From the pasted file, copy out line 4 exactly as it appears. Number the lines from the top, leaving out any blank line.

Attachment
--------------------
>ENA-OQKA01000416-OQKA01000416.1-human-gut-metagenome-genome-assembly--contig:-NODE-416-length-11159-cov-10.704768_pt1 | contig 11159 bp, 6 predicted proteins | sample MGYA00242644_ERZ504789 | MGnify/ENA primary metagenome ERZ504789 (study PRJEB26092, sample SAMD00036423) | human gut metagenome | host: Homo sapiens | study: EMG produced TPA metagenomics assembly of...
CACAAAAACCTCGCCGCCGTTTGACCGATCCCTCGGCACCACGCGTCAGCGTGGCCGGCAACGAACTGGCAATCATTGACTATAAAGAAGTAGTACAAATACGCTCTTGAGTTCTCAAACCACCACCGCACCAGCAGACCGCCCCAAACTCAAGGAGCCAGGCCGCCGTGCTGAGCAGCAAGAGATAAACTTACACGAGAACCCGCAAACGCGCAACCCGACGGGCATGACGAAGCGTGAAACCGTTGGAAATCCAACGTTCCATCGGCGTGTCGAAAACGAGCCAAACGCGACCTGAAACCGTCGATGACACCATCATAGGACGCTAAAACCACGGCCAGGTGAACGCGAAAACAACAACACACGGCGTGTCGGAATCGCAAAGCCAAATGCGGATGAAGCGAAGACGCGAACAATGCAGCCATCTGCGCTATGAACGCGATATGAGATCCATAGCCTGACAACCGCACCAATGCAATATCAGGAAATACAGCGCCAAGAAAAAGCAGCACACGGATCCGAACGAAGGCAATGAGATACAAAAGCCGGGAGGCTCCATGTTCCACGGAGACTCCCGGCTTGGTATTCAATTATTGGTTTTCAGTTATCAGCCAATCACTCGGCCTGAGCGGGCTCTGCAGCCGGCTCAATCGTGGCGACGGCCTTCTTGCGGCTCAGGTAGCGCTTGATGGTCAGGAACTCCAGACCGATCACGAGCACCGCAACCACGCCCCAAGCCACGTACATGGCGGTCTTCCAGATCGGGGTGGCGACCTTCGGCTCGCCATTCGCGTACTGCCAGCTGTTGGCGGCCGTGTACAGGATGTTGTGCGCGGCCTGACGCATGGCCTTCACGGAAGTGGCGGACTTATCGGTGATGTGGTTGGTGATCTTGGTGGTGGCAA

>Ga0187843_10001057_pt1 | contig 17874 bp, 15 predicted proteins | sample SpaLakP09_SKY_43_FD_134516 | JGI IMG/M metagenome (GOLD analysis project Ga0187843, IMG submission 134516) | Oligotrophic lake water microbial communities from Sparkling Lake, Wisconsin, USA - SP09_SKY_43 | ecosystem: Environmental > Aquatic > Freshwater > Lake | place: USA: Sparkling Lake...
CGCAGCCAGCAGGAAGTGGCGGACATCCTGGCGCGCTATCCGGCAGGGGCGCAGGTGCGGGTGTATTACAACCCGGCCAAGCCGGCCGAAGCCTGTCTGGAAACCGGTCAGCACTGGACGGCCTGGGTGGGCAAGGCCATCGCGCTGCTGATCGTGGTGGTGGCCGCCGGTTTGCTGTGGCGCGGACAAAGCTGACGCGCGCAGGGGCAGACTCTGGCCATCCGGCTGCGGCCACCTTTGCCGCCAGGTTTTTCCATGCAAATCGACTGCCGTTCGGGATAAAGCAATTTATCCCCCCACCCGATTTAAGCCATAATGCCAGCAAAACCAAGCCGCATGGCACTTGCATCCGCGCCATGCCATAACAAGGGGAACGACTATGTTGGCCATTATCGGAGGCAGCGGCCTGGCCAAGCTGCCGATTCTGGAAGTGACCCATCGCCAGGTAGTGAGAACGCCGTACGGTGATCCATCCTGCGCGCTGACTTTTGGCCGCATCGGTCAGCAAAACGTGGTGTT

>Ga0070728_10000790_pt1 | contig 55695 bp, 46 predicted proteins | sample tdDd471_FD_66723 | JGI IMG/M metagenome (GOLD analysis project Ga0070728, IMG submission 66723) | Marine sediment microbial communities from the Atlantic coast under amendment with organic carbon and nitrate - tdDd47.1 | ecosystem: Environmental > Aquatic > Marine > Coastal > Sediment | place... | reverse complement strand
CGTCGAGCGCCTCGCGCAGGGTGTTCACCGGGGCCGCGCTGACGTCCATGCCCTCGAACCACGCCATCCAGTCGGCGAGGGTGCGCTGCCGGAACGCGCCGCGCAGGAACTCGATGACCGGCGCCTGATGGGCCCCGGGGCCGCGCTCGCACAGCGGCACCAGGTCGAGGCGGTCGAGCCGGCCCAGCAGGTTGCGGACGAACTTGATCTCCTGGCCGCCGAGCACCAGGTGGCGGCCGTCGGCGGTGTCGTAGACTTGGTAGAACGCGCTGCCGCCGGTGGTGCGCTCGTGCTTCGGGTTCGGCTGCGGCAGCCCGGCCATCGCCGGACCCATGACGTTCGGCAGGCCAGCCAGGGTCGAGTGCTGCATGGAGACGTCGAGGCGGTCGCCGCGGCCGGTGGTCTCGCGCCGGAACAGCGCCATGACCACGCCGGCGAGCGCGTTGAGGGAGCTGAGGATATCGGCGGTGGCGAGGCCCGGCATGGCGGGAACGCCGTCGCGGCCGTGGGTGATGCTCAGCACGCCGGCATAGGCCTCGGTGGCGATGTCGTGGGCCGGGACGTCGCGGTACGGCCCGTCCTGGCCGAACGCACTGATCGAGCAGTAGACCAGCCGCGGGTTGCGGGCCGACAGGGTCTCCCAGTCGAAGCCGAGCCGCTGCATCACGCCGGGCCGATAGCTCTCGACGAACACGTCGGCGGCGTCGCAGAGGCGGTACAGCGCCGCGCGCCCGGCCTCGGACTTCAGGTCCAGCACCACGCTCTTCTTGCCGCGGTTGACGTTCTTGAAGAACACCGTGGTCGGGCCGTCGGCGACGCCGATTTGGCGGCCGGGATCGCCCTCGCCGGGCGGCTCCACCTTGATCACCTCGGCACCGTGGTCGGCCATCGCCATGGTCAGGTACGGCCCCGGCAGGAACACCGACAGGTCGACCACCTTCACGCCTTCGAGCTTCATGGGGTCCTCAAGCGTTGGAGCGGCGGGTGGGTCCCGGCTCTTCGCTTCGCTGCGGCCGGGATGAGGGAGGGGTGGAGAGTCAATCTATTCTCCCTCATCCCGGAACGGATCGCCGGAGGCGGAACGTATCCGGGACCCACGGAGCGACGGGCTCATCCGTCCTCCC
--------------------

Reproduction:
CGCAGCCAGCAGGAAGTGGCGGACATCCTGGCGCGCTATCCGGCAGGGGCGCAGGTGCGGGTGTATTACAACCCGGCCAAGCCGGCCGAAGCCTGTCTGGAAACCGGTCAGCACTGGACGGCCTGGGTGGGCAAGGCCATCGCGCTGCTGATCGTGGTGGTGGCCGCCGGTTTGCTGTGGCGCGGACAAAGCTGACGCGCGCAGGGGCAGACTCTGGCCATCCGGCTGCGGCCACCTTTGCCGCCAGGTTTTTCCATGCAAATCGACTGCCGTTCGGGATAAAGCAATTTATCCCCCCACCCGATTTAAGCCATAATGCCAGCAAAACCAAGCCGCATGGCACTTGCATCCGCGCCATGCCATAACAAGGGGAACGACTATGTTGGCCATTATCGGAGGCAGCGGCCTGGCCAAGCTGCCGATTCTGGAAGTGACCCATCGCCAGGTAGTGAGAACGCCGTACGGTGATCCATCCTGCGCGCTGACTTTTGGCCGCATCGGTCAGCAAAACGTGGTGTT